John Deere & Co., the world’s largest manufacturer of agricultural equipment, may finally allow American farmers to repair the company’s products on their own.

A pioneer of integrating advanced computer systems into farming machinery, John Deere controls more than half of the tractor market in the United States. As John Deere machines became increasingly high-tech over recent years, however, many American farmers complain that they have to travel farther and pay more at designated locations to get them fixed.

A memorandum of understanding (MOU) signed on Jan. 8 between John Deere and the American Farm Bureau Federation (AFBF) will hopefully bring some change. In the private agreement, the Illinois-based farming equipment giant said it will commit to provide individual farmers and independent repair shops with the information they need to diagnose, maintain, and repair the company’s smart tractors.

Specifically, John Deere said equipment owners and independent mechanics will be able to buy access to software, electronic manuals, product service demonstrations, on-board diagnostics, and other publications related to service, parts, operation, and safety.

The price tags for those diagnostic tools vary. According to the company’s website, a one-year license for a technical manual can cost as much as $3,160.

With that said, John Deere also affirmed that it won’t “divulge trade secrets, proprietary or confidential information” or allow anyone to “override safety features or emissions controls or to adjust agricultural equipment power levels.”

The AFBF, a Washington D.C.-based lobbying group, also agreed to encourage state farm bureaus to “refrain from introducing, promoting, or supporting federal or state ‘Right to Repair’ legislation that imposes obligations beyond the commitments in this MOU.”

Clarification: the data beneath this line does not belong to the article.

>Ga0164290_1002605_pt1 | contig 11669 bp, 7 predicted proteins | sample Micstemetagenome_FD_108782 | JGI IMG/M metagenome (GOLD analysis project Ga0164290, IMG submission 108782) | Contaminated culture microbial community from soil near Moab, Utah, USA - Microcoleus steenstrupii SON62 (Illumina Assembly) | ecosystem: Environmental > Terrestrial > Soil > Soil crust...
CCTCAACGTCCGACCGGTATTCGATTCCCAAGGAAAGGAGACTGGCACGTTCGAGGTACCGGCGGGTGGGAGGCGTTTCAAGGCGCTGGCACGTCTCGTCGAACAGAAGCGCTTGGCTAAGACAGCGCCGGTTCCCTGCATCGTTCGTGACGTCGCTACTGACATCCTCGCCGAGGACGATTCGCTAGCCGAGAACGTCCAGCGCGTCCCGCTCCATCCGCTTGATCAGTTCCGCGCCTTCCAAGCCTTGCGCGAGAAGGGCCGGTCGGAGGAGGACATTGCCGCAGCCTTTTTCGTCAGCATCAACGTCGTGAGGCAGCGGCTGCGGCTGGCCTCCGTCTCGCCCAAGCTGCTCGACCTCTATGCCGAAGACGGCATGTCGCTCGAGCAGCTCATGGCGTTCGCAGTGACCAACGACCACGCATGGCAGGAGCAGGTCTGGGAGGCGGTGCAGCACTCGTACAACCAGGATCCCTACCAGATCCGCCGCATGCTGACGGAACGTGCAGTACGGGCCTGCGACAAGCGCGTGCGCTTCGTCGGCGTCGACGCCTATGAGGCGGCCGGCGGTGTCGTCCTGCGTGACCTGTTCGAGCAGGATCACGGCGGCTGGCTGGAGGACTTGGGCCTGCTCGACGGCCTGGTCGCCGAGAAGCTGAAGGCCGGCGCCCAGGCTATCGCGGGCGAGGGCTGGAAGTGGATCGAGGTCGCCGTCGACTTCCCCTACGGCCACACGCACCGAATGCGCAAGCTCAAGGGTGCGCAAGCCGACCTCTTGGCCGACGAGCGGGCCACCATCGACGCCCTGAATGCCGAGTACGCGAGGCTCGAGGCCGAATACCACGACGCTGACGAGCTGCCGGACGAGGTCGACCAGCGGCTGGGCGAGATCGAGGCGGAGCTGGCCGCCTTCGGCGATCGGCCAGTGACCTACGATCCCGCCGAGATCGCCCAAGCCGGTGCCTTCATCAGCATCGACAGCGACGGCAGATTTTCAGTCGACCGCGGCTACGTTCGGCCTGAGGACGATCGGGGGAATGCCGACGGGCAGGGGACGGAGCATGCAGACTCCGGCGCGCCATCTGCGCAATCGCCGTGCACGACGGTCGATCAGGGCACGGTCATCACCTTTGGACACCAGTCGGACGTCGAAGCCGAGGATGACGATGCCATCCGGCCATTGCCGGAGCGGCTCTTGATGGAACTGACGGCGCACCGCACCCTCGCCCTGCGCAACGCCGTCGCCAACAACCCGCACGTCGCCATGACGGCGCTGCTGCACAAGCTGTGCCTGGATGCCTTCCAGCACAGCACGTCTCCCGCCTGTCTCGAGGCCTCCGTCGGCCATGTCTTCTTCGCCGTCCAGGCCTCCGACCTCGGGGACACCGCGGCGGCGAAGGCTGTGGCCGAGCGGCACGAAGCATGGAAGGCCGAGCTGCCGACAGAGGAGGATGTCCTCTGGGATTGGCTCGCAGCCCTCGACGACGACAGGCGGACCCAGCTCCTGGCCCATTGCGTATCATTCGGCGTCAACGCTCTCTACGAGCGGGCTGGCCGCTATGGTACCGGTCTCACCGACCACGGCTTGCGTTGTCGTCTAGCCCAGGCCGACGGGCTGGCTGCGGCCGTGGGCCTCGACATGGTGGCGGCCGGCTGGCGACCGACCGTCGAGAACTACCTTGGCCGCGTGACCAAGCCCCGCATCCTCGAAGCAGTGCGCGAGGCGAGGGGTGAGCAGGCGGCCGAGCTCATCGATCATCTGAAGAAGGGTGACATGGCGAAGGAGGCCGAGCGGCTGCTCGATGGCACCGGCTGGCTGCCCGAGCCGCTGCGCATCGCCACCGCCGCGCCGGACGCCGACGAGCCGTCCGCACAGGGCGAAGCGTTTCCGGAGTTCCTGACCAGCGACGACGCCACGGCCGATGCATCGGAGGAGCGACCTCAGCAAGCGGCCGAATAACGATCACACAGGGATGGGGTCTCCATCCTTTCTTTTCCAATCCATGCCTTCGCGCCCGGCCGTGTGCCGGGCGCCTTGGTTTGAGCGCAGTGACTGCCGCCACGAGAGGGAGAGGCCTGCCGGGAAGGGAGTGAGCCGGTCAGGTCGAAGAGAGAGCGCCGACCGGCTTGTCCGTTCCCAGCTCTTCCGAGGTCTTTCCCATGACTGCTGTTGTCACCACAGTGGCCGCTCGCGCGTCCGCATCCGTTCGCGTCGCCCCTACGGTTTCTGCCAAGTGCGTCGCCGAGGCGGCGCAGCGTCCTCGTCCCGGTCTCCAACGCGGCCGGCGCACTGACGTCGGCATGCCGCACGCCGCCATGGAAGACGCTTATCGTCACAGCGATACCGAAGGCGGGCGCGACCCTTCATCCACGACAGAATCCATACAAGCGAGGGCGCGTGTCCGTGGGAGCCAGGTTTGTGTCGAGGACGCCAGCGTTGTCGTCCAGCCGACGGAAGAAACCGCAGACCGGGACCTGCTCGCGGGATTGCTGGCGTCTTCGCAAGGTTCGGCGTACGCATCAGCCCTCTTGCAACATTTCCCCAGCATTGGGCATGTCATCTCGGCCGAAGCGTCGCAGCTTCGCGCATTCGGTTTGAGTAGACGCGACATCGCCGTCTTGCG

“This is an issue that has been a priority for us for several years and has taken a lot of work to get to this point,” said AFBF president Vincent Duvall in a press release.

“And as you use equipment, we all know at some point in time there’s going to be problems with it. And we did have problems with having the opportunity to repair our equipment where we wanted to, or even repair it on the farm.”

Montana Farmers Union, one of many groups that support the “Right to Repair” movement in the United States, took issue with the fact that this is a voluntary private agreement that lacks enforcement.

“If they truly, honestly, wanted to give farmers and ranchers and independent repair shops the right to repair equipment, why are they so afraid of legislation that authorizes that?” Walter Schweitzer, president of the Montana Farmers Union, asked in an interview with NPR.

Schweitzer, who runs a family-owned farm in Geyser, an unincorporated community in central Montana, said in 2020 that a problem with his John Deere tractor would cost him to $30,000 to fix.

“My old tractor, I have service manuals that if it breaks down I can finger through those service manuals and I can troubleshoot and I can fix it, but with this tractor, I need the software,” he told KULR-8 News. “If I don’t have the software, there’s nothing I can do. And that’s wrong.”

Bill Pan is a reporter for The Epoch Times.

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